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Africa, the Cradle of Writing
Theophile OBENGA
 

  1. Introduction

The study of writing provides a rich domain of
cultural history and ideas which interwave the
disciplines of philosophy and religion, linguistics
and humanistic inquiry.

In his book entitled The Aryan Origin of The Alphabet
published in London in 1927, L.A. Waddell believed
that the alphabet had been invented by the
Sumero-Phoenicians who were not "a Semitic people".
But Waddell’s text was produced in support of his
ideological and racial stance, that is, the
superiority of the so-called "Aryan" race.



John D. Ray, a British scholar, made the same
historical distortion when he stated that "idea of
writing" came to Egypt from Sumer.

Sumer was an ancient civilization of Mesopotamia, in
the present day South Iraq, that reached the height of
its power under Akkadian dynasty, founded by Sargon
around 2340 B.C.

As we know, Sanchoniathon's Book, which is a
Phoenician account of genesis and cosmogony, clearly
points out that writing was invented by the Egyptians
and it was transmitted to the Phoenicians.

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    In Plato's Phaedrus (274 c-d), Socrates reminds Greek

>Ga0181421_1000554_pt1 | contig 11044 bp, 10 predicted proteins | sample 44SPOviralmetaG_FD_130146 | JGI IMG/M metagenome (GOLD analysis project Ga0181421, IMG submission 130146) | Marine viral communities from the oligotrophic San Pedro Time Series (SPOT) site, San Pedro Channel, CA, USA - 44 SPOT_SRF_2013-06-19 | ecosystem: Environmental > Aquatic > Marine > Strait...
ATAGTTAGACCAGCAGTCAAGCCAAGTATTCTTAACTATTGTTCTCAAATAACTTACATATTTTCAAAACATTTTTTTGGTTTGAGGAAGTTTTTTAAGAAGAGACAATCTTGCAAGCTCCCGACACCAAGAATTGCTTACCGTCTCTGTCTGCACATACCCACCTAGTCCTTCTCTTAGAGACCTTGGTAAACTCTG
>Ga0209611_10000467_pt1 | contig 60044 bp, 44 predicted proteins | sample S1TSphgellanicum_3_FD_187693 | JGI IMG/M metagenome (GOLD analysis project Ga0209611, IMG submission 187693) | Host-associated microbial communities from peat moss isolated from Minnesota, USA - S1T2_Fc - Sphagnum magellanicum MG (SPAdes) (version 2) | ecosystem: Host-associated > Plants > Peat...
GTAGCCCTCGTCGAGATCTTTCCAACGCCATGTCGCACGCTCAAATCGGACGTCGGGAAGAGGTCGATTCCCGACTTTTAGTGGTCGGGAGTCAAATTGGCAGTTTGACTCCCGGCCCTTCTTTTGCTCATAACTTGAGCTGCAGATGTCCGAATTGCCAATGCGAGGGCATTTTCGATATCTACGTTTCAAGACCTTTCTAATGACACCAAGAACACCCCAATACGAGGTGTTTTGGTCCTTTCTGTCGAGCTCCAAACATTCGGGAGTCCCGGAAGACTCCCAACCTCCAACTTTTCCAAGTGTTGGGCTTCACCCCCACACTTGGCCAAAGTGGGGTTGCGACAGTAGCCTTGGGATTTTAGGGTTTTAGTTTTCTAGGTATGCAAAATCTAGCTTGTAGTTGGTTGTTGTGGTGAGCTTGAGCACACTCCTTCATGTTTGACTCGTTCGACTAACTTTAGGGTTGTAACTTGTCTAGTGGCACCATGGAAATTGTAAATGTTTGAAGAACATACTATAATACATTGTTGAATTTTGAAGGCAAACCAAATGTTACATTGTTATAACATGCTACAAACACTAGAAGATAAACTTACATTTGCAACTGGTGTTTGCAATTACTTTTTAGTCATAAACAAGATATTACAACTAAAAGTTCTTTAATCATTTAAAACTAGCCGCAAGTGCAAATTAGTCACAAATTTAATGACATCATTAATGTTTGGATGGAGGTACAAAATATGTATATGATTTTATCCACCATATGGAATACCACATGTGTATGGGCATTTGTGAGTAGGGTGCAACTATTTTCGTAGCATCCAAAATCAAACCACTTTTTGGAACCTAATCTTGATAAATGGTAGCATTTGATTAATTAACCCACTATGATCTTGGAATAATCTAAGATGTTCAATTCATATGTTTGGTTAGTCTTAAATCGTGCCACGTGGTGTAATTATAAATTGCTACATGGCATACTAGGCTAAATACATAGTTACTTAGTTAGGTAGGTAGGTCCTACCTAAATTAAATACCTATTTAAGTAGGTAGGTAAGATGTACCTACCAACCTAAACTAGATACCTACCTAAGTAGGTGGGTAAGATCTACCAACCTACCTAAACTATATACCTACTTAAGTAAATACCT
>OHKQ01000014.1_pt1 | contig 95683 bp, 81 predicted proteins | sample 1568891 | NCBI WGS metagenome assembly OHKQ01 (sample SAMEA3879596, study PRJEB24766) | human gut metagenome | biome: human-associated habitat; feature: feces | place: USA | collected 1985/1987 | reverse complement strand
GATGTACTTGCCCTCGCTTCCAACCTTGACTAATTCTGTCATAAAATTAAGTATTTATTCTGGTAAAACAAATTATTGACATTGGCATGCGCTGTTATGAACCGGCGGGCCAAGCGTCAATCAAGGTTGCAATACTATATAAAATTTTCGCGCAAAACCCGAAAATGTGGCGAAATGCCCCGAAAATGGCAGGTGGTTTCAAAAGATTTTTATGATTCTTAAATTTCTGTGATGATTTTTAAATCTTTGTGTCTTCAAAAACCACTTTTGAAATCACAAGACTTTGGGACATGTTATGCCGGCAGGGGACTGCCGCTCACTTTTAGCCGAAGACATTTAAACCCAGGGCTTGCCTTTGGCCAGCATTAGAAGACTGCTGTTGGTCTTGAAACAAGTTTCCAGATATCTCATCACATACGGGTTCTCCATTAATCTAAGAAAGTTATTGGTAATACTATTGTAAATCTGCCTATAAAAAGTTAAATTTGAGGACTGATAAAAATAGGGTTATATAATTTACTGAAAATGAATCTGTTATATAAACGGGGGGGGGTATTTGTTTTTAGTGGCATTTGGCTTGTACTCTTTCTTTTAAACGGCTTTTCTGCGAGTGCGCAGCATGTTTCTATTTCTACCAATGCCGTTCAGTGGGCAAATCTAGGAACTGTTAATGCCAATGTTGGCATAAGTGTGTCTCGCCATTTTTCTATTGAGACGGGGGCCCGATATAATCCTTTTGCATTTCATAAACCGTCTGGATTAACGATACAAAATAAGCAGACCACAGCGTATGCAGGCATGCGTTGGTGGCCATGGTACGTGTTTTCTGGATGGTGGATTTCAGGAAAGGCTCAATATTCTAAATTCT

collective memory that ta grammata, that is, "the
letters", "the writing systems" were first invented in
Kemet (i.e. Ancient Egypt,) thanks to the divine
principle known as Thoth.

Sir Arthur John Evans (1851-1941), a British
archaeologist, who unearthed remnants of the Bronze
Age Minoan civilization in Crete (an island of South
East Greece in the Eastern Mediterranean Sea),
believed quite rightly that most of the Cretan glyphs
were borrowed from the Egyptian system of writing :
see his book entitles Scripta Minoa (Oxford :
Clarendon Press, 1909) with 132 illustrations, 13
plates and 26 tables.

2. New Data Found in Africa

This critical issue is now almost solved, thanks to